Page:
A quick idea that just came to mind. Sometimes there are shared folders with overlapping sets of connected devices. For example one shared with my family and one with my in-laws, where me and my wife are in both groups. When I share pictures from an event via both shared folders, my wife will also get them twice on her devices.
So when pulling a file from a remote, Syncthing currently notices if the blocks are all the same as for a file in the other shared folder. Then it will copy the existing data to a temporary file and when done, rename it to the final path. How about taking a shortcut here and simply hard-linking the final path to the existing file (if on the same filesystem, otherwise fall back to copying). This would save half of the required space on disk.
If a remote then changes only one of the two identical files, Syncthing assembles a new temporary file and renames that to the final path, removing the previous hard-link. Kind of a copy on write behavior.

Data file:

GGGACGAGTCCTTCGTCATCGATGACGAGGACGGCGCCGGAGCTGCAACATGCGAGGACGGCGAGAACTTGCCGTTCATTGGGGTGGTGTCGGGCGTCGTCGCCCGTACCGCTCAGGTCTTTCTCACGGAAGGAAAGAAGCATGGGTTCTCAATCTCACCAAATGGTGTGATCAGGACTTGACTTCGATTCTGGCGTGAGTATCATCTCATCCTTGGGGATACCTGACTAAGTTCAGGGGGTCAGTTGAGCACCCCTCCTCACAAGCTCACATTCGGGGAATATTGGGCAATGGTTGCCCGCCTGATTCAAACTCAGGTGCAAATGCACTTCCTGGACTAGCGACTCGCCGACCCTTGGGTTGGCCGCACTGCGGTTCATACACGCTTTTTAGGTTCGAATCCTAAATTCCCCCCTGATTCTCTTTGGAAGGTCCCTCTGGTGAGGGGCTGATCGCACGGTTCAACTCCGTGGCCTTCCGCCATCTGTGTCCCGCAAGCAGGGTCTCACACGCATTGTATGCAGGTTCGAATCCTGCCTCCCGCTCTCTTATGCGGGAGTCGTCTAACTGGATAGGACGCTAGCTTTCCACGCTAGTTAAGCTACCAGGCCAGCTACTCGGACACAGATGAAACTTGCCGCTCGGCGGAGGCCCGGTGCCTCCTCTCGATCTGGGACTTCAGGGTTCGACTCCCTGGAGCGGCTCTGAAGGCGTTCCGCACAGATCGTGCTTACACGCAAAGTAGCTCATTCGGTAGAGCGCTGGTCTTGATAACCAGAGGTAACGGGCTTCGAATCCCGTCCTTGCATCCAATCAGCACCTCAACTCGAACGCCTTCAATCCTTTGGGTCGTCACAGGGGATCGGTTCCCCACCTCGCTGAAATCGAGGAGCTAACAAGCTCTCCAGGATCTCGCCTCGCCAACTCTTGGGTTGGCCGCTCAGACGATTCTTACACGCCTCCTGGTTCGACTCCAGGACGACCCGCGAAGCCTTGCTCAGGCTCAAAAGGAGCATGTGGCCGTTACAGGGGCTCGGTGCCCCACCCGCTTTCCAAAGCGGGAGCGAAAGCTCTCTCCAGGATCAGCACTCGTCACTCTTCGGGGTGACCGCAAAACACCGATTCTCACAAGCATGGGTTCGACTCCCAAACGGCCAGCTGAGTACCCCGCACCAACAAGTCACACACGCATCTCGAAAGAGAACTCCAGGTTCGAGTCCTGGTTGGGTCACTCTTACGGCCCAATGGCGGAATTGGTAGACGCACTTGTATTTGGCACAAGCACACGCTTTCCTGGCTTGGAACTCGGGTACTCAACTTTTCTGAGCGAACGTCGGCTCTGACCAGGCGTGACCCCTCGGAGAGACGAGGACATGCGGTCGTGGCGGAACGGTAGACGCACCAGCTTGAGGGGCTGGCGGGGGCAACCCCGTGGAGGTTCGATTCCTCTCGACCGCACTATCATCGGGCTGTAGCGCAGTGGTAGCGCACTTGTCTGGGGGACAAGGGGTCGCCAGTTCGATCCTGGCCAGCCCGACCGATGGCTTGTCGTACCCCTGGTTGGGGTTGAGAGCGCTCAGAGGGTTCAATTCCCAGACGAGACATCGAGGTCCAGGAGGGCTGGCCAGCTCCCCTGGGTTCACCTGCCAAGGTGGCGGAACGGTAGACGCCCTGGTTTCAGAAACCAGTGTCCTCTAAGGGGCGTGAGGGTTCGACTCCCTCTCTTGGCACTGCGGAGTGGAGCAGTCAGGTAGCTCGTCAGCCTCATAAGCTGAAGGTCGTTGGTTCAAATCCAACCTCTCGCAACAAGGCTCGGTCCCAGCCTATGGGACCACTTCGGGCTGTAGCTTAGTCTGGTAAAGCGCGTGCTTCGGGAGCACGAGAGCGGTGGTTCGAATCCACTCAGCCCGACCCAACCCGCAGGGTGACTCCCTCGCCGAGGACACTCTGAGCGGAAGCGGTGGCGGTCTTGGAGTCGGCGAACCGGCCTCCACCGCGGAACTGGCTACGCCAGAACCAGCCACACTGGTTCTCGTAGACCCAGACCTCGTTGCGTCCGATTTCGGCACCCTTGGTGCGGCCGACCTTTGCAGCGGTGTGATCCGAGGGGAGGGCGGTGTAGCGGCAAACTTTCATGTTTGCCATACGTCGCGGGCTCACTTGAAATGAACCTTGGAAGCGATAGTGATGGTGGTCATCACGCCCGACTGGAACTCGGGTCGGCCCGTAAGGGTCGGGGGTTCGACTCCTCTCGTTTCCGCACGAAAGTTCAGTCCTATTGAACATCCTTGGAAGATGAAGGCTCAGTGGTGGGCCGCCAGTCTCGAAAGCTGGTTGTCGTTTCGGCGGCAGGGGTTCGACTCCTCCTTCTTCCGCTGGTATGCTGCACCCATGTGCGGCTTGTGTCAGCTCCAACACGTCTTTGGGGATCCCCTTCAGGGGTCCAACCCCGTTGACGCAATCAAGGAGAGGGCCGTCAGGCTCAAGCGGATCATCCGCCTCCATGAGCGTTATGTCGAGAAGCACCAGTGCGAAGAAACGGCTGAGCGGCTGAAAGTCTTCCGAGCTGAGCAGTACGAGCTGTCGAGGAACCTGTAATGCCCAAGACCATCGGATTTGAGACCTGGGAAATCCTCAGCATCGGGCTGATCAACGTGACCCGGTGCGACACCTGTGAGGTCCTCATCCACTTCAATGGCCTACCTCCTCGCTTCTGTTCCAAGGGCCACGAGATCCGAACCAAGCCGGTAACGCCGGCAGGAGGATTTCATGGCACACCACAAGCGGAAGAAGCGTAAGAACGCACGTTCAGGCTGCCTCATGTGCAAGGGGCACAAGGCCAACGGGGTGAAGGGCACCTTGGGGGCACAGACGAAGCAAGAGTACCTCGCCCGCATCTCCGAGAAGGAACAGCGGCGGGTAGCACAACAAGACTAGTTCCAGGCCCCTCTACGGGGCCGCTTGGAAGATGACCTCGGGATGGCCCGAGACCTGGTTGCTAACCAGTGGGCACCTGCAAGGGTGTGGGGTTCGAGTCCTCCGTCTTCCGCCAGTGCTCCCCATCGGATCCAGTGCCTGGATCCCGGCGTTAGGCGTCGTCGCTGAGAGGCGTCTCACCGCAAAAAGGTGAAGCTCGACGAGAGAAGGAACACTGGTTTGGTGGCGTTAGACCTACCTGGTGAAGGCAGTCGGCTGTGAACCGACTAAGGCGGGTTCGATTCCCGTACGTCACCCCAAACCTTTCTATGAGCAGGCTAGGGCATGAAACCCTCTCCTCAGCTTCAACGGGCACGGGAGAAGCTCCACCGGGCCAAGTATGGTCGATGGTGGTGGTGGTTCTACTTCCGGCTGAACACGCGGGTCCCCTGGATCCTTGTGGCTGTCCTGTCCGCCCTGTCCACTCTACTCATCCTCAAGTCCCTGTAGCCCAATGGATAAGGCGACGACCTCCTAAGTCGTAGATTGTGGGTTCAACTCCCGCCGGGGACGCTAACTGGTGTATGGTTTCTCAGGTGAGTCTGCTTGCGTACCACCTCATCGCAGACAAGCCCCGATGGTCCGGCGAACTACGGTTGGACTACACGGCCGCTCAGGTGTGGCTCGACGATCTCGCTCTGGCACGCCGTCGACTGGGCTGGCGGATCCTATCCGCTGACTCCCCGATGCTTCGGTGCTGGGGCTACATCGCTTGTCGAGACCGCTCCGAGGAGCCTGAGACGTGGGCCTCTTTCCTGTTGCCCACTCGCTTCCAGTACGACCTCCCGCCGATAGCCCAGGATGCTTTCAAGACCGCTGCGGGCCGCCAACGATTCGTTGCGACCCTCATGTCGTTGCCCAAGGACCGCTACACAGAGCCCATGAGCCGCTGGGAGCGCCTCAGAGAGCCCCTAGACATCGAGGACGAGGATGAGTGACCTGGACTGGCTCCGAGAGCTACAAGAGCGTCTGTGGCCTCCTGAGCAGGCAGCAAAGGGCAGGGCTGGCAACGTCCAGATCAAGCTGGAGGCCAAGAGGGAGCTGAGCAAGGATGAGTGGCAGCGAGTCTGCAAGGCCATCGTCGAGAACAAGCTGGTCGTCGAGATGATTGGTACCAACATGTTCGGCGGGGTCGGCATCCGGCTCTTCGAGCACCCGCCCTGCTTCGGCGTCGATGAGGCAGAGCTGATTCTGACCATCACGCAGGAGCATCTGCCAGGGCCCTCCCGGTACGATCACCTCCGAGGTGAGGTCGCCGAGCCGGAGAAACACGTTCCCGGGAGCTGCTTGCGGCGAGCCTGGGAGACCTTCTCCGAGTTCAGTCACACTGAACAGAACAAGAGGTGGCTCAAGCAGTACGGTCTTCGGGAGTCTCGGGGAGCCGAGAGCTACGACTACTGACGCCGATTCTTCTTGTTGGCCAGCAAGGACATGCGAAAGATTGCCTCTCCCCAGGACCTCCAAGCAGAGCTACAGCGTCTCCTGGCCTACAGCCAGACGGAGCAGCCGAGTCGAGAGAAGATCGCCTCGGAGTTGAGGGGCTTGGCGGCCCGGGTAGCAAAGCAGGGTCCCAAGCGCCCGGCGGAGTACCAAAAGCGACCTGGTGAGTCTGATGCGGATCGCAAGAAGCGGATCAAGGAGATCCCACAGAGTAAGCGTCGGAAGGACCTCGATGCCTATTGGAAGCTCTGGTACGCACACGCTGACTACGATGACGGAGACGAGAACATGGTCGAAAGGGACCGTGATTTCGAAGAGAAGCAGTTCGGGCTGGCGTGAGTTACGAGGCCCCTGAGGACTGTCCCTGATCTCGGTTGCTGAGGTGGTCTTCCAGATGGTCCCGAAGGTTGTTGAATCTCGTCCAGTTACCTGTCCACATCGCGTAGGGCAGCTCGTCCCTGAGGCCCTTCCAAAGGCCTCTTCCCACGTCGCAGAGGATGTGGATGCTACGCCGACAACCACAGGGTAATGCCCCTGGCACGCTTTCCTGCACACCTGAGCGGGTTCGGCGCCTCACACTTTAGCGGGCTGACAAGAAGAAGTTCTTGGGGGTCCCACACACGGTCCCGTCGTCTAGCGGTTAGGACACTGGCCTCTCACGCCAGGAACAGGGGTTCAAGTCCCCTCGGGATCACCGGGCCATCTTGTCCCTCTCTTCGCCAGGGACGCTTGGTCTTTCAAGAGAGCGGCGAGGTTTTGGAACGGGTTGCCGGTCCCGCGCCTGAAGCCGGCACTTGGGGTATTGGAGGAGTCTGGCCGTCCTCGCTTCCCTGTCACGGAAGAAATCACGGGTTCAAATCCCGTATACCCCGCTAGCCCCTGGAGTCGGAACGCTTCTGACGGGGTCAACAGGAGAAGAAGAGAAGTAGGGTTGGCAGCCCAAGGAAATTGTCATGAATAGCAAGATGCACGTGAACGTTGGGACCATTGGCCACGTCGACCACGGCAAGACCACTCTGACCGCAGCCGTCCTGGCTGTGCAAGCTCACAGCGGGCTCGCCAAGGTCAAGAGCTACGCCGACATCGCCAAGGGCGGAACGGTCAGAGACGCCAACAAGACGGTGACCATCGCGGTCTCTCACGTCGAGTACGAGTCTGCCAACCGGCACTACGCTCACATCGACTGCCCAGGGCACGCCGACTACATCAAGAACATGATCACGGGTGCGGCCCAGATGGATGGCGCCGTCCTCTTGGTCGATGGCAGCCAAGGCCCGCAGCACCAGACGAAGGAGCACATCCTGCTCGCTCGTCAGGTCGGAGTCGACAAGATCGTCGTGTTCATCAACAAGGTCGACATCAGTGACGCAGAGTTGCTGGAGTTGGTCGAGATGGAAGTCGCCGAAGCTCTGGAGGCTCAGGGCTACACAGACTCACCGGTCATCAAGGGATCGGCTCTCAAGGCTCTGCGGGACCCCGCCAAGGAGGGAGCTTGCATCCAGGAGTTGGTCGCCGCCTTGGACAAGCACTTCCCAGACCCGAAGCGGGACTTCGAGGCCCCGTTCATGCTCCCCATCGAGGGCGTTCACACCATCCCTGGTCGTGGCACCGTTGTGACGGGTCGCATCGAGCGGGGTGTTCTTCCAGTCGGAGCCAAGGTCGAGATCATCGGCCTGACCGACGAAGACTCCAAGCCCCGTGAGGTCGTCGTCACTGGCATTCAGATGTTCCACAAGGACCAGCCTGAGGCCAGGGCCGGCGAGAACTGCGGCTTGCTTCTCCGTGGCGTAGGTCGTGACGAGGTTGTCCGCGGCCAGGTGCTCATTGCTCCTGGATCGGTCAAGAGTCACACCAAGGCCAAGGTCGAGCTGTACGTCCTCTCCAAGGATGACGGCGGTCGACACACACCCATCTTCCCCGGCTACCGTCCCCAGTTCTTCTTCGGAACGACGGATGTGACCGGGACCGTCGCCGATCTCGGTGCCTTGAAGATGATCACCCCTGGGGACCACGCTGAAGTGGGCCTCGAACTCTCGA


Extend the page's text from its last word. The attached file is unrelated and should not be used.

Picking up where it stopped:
Of course this should be an opt-in setting per folder. And with a clear warning that it will create local files that are possibly linked to others and in-place local modifications will affect all linked duplicates. The obvious race conditions (file not completed in one folder, thus the second won’t pick up the existing duplicate) could be mitigated by applying the hard-link logic also during regular scans, to deduplicate after the fact.
Of course, the existing workaround is to run a duplicate file scanner with hard-linking capability over all folders regularly. I haven’t tried though what Syncthing will do when a file is replaced with a hard-link to another identical file. And it might be appealing to re-use the scanning and block hashing of Syncthing to save cycles and I/O instead of doing it independently.
Would that make sense or do you see any obvious problems?